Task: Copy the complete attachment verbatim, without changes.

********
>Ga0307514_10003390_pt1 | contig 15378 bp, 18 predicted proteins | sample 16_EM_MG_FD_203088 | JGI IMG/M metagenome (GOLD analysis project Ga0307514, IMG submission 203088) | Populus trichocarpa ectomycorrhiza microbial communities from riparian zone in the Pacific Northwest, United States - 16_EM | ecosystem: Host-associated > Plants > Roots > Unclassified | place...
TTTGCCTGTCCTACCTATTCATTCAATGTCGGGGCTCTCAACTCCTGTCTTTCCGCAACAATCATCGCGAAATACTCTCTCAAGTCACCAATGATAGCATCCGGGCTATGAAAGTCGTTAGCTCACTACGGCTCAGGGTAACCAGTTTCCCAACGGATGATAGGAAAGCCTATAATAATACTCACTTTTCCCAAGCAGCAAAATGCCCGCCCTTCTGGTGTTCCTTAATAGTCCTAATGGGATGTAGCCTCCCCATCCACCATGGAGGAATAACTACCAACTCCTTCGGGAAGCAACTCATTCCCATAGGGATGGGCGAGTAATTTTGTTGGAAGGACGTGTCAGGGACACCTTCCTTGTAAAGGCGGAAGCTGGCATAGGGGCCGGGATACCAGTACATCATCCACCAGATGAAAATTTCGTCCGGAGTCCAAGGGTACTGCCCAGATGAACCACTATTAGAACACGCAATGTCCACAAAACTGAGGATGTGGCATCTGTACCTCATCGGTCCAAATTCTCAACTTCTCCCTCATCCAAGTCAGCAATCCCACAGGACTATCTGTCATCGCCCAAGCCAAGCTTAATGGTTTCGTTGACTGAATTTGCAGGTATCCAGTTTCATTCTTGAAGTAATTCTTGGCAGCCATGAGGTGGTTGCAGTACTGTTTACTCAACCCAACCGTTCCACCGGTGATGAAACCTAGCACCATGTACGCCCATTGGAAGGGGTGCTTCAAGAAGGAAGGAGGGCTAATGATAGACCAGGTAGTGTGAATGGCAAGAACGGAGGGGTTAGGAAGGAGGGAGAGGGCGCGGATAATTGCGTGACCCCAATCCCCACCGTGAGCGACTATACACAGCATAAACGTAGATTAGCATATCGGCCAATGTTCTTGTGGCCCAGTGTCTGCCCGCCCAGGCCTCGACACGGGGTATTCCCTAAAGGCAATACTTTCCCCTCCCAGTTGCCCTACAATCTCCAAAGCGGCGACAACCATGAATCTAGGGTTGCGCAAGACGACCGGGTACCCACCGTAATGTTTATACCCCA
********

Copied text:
>Ga0307514_10003390_pt1 | contig 15378 bp, 18 predicted proteins | sample 16_EM_MG_FD_203088 | JGI IMG/M metagenome (GOLD analysis project Ga0307514, IMG submission 203088) | Populus trichocarpa ectomycorrhiza microbial communities from riparian zone in the Pacific Northwest, United States - 16_EM | ecosystem: Host-associated > Plants > Roots > Unclassified | place...
TTTGCCTGTCCTACCTATTCATTCAATGTCGGGGCTCTCAACTCCTGTCTTTCCGCAACAATCATCGCGAAATACTCTCTCAAGTCACCAATGATAGCATCCGGGCTATGAAAGTCGTTAGCTCACTACGGCTCAGGGTAACCAGTTTCCCAACGGATGATAGGAAAGCCTATAATAATACTCACTTTTCCCAAGCAGCAAAATGCCCGCCCTTCTGGTGTTCCTTAATAGTCCTAATGGGATGTAGCCTCCCCATCCACCATGGAGGAATAACTACCAACTCCTTCGGGAAGCAACTCATTCCCATAGGGATGGGCGAGTAATTTTGTTGGAAGGACGTGTCAGGGACACCTTCCTTGTAAAGGCGGAAGCTGGCATAGGGGCCGGGATACCAGTACATCATCCACCAGATGAAAATTTCGTCCGGAGTCCAAGGGTACTGCCCAGATGAACCACTATTAGAACACGCAATGTCCACAAAACTGAGGATGTGGCATCTGTACCTCATCGGTCCAAATTCTCAACTTCTCCCTCATCCAAGTCAGCAATCCCACAGGACTATCTGTCATCGCCCAAGCCAAGCTTAATGGTTTCGTTGACTGAATTTGCAGGTATCCAGTTTCATTCTTGAAGTAATTCTTGGCAGCCATGAGGTGGTTGCAGTACTGTTTACTCAACCCAACCGTTCCACCGGTGATGAAACCTAGCACCATGTACGCCCATTGGAAGGGGTGCTTCAAGAAGGAAGGAGGGCTAATGATAGACCAGGTAGTGTGAATGGCAAGAACGGAGGGGTTAGGAAGGAGGGAGAGGGCGCGGATAATTGCGTGACCCCAATCCCCACCGTGAGCGACTATACACAGCATAAACGTAGATTAGCATATCGGCCAATGTTCTTGTGGCCCAGTGTCTGCCCGCCCAGGCCTCGACACGGGGTATTCCCTAAAGGCAATACTTTCCCCTCCCAGTTGCCCTACAATCTCCAAAGCGGCGACAACCATGAATCTAGGGTTGCGCAAGACGACCGGGTACCCACCGTAATGTTTATACCCCA